After a leisurely breakfast in our hotel we strolled along the riverside promenade known as Long Bridge admiring its historical granaries and huge crane gate. The Żuraw Crane is one of the finest intact medieval cranes in Europe and, interestingly, it also acted as a city gate and defensive fortification. It was built to hoist ship’s masts as well as to load them with cargo. The National Maritime Museum buildings are located nearby and face each other across the river with a ferry boat operating at regular intervals to transport visitors between exhibition halls.
Moored on the quayside is the museum ship SS Soldek which was the first ship to be built in Poland after the Second World War. The Soldek was launched in 1948 and served as a coal and ore freighter.
Continuing our morning stroll, it took us approximately 15 minutes from the ship to reach the Museum of the Second World War which only opened in March 2017. Overlooking the Motława river, the museum is divided into three sections reflecting connections between the past, present and the future. The ‘past’ is located underground, whilst the ‘present’ is the large square surrounding the building. Looking to the future is a futuristic leaning tower with a glass facade rising to a height of 40.5 metres. The tower contains a library, lecture and conference rooms with plans for a rooftop restaurant to be opened during the summer.
The museum is one of the largest in the world and is unusual in being 14 metres below ground level. A broad flight of steps lead down to the entrance with access lifts available if needed. Admission is 23zl with free admittance on Tuesdays.
The galleries present the story of war from a Polish perspective within a broader international context. The architectural idea assumes that the evil of war is hidden underground and the light of hope appears through an overhead crack, linking the interior with the outside world.
We spent almost three hours exploring the museum, wandering along recreated streets, peering inside cramped air raid shelters and viewing the huge collection of artefacts. Many of these were personal belongings of families involved with the war which have been donated to the museum. Even if you are not a history buff I think you would find this museum a moving experience and I would certainly recommend setting a few hours aside for a visit.
A short walk from the Museum of the Second World War lies the Polish Post Office which has historical significance from its opening in 1920, when it operated until the German invasion of Poland, marking the beginning of WW2. The building was not only the home of the Post Office but also acted as the intelligence gathering centre for the Polish government.
It was badly damaged and nearly destroyed by the end of the war and was reconstructed in the early 1950’s. It is still a functioning post office with a small museum dedicated to the local postal history. We had hoped to visit this museum as it was scheduled to be open on the day of our visit but we were disappointed to find a note pinned to the door announcing a two day closure. For those of you who are regular readers of my blog, you will know that I have a love for anything post related and try to visit as many postal museums as I can on my travels. The actual post office was open so we were able to look in there and view one of Poland’s original postboxes outside the closed door of the museum but we had to leave viewing the museum itself until a future visit.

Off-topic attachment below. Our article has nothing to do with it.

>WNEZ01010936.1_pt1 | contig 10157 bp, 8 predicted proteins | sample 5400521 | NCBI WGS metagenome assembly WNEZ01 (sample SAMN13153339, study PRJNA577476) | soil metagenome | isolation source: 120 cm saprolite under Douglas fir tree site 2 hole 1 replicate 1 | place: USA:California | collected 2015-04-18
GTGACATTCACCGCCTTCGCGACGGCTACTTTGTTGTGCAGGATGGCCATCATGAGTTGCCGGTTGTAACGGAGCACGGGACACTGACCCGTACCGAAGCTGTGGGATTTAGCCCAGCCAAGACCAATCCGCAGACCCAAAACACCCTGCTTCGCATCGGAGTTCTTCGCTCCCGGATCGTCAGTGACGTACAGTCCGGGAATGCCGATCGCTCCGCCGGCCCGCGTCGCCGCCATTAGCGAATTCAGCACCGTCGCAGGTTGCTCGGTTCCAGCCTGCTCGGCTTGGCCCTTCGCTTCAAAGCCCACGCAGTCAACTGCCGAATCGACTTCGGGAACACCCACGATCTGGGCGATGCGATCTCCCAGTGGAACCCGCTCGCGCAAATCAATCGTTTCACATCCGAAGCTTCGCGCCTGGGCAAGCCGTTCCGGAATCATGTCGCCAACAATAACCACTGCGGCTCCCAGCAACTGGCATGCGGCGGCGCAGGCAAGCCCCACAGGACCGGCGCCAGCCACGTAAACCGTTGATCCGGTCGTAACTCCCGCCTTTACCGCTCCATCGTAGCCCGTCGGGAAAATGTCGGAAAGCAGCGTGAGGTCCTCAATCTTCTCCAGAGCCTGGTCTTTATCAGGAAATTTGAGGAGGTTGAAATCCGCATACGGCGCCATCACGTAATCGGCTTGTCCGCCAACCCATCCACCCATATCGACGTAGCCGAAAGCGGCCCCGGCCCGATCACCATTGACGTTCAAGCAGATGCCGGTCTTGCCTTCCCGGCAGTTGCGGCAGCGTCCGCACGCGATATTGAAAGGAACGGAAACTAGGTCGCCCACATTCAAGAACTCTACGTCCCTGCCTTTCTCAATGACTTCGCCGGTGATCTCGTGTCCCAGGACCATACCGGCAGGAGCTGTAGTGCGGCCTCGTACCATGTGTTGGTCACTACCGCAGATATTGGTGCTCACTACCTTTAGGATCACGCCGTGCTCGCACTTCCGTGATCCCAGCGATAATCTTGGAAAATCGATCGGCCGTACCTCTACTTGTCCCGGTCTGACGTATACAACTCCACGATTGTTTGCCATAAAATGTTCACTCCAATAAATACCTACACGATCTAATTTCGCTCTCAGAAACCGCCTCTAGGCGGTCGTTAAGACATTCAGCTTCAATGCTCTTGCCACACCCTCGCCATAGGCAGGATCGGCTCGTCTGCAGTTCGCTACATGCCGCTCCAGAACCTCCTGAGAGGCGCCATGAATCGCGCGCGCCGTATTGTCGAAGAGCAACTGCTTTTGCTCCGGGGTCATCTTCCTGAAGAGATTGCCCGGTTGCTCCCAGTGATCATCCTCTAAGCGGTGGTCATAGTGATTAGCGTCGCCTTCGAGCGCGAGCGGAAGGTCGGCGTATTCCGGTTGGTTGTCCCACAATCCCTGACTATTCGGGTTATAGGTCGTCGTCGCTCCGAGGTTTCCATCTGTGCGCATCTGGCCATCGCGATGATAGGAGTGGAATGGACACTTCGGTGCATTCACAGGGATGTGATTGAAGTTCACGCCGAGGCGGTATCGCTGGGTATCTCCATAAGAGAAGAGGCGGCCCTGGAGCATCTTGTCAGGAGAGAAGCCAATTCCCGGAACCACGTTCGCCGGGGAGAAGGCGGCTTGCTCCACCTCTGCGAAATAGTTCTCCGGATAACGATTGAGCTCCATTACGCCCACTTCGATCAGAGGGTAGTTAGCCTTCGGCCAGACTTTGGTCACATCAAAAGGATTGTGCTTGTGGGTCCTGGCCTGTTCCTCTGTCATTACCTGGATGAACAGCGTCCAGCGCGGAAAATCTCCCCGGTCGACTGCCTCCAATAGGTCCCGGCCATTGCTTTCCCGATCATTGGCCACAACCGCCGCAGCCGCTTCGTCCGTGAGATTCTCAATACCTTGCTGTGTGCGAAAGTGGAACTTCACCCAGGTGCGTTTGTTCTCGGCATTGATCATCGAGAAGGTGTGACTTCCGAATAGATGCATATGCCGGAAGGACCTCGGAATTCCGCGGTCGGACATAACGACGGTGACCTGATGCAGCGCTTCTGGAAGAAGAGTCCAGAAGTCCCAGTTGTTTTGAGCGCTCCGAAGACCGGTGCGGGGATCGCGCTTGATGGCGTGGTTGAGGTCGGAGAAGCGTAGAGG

Our next stop was for some lunch in a cosy cafe. Along with Krakow, Gdansk has an abundance of inviting, small, independent cafes with attractive soft furnishings and without doubt the best hot chocolates on the planet!
We could easily have prolonged our lunch break but with more places to see, we studied our map and made our way over to the north west of the old town. Here we visited the Gdansk Shipyards where the Solidarity movement was formed that helped to overturn communism.
Arriving in Solidarity Square we viewed the monument to the 42 fallen workers of the 1970’s strikes next to the infamous Shipyard gates. Even today, people still bring flowers and flags and place them on the gate to express their gratitude to Lech Walesa and the Solidarity movement.
The 1970 protests ended in the death of workers and the birth of what was to become Solidarity. Ten years later in 1980, Lech Walesa led his workers on a series of demonstrations, fighting the forces of Soviet communism in the name of solidarity and contributing to the collapse of the system. He was the co-founder of the Solidarity movement which grew rapidly to 10 million members, over a quarter of the Polish population.
Walking through the gates, we came to the European Solidarity Centre which has been constructed on the very spot where opposition to the communist regime was born. The shape of the building has been designed to resemble one of the ships that was built there.
The centre contains exhibition rooms, a library and conference facilities telling the story of the Solidarity movement. One of the rooms is dedicated to Pope John Paul II who gave people hope and motivation during the darkest days of the regime.
We took the lift to the rooftop observation deck which is 25 metres high. From the viewing terrace we had good views over the former Gdansk Lenin Shipyard and the old town. During the summer months it would be pleasant to sit on one of the benches in the rooftop garden but on our visit it was too cold to be able to relax there.
After a fascinating day learning about the history of Poland we returned to our hotel for a rest before going out to eat. The old town of Gdansk is beautiful both day and night and later we enjoyed an evening stroll wrapped up warm to protect us from the cold. We returned to our hotel through the Golden Gate which leads onto Granary Island where the Novotel is based.
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